Reviewed by Bev Scott
Liberation of Paris by historian Jean Edward Smith, tells a fascinating story of the efforts of three key men that resulted in the liberation of Paris in World War II. The Allies swept across northern France after they broke through the German lines in Normandy. They were pursuing the German army intending to cross the Rhine and enter Germany before winter. They had no intention of liberating Paris. At the same time Parisians defied the Germans and began their own efforts of liberation. This was possible because the German commandant in Paris, Dietrich von Choltitz believed the war was lost to the Germans. He also believed that Paris should not be destroyed. So, he defied Hitler’s orders and schemed to surrender the city to the Allies.
Charles de Gaulle, a leading figure in the Free French Government, feared that the partisan conflict would leave the communists in control. Thus he urged General Dwight D. Eisenhower to divert forces to Paris. President Roosevelt apparently strongly disliked de Gaulle, and Eisenhower’s staff disapproved of taking time to liberate Paris. Regardless, Eisenhower agreed with de Gaulle and wanted to position him to lead France after the war.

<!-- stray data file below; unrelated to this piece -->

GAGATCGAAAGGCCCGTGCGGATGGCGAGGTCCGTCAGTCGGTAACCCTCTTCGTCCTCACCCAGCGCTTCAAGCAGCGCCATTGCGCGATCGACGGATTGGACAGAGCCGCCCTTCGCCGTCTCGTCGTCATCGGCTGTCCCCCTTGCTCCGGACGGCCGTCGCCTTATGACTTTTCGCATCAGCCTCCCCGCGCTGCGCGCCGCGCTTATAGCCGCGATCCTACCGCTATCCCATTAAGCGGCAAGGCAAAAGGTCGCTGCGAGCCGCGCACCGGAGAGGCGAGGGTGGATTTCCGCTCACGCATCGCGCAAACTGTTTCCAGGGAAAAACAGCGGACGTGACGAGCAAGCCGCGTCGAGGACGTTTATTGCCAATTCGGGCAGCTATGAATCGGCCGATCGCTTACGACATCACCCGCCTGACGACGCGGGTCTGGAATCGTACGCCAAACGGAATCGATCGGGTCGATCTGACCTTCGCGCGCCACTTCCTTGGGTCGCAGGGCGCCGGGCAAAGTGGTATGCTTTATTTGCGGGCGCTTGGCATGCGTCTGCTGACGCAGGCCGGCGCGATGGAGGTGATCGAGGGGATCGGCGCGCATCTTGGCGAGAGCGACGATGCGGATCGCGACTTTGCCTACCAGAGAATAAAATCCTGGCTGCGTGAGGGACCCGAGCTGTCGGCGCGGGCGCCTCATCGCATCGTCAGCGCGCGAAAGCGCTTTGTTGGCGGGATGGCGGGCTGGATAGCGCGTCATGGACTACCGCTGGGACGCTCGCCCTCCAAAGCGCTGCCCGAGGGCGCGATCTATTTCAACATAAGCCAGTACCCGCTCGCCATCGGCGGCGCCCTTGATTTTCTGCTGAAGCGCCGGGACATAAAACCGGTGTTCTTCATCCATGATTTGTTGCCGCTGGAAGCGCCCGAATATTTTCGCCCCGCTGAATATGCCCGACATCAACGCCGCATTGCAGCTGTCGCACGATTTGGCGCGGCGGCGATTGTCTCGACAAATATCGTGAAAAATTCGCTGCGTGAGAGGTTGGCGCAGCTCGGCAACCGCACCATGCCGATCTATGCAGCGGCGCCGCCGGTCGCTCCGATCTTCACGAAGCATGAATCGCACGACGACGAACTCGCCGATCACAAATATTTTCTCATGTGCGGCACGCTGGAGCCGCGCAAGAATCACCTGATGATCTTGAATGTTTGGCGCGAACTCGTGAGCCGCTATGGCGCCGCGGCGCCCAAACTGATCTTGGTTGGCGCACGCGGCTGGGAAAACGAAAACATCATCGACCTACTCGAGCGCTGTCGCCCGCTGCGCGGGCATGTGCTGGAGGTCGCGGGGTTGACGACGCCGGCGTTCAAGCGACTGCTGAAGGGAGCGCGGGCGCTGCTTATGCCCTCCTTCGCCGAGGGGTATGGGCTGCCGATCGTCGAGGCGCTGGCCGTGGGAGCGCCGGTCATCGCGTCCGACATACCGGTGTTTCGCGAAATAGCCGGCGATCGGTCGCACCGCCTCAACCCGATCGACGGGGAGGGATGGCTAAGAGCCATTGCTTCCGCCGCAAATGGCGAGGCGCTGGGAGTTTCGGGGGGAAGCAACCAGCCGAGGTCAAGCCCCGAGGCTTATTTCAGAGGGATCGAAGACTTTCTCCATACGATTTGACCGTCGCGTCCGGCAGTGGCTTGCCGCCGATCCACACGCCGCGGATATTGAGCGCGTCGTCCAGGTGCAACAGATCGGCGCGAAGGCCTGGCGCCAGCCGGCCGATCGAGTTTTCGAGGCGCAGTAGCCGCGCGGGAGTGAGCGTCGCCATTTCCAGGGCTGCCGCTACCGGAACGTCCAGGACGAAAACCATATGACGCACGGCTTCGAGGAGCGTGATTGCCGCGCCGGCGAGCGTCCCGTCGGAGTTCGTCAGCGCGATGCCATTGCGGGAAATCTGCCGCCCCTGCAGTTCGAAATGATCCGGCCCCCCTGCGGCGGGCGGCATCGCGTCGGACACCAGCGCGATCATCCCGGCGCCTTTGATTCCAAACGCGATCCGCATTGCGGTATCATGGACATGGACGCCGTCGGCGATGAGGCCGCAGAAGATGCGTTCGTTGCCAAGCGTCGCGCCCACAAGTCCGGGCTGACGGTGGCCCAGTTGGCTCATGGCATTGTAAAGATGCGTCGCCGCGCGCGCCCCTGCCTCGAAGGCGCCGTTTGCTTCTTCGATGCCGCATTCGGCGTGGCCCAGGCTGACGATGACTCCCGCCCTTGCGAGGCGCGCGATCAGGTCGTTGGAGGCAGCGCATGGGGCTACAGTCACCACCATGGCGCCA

Smith masterfully describes the unfolding of this story. The author offers an inside view to the influences that impacted the outcomes of the war. He weaves the stories of the interactions, influences and connections of the three men whose key decisions saved the city of Paris. However, the Paris Liberation potentially extended the length of the war. If you like history you will enjoy this dramatic true story.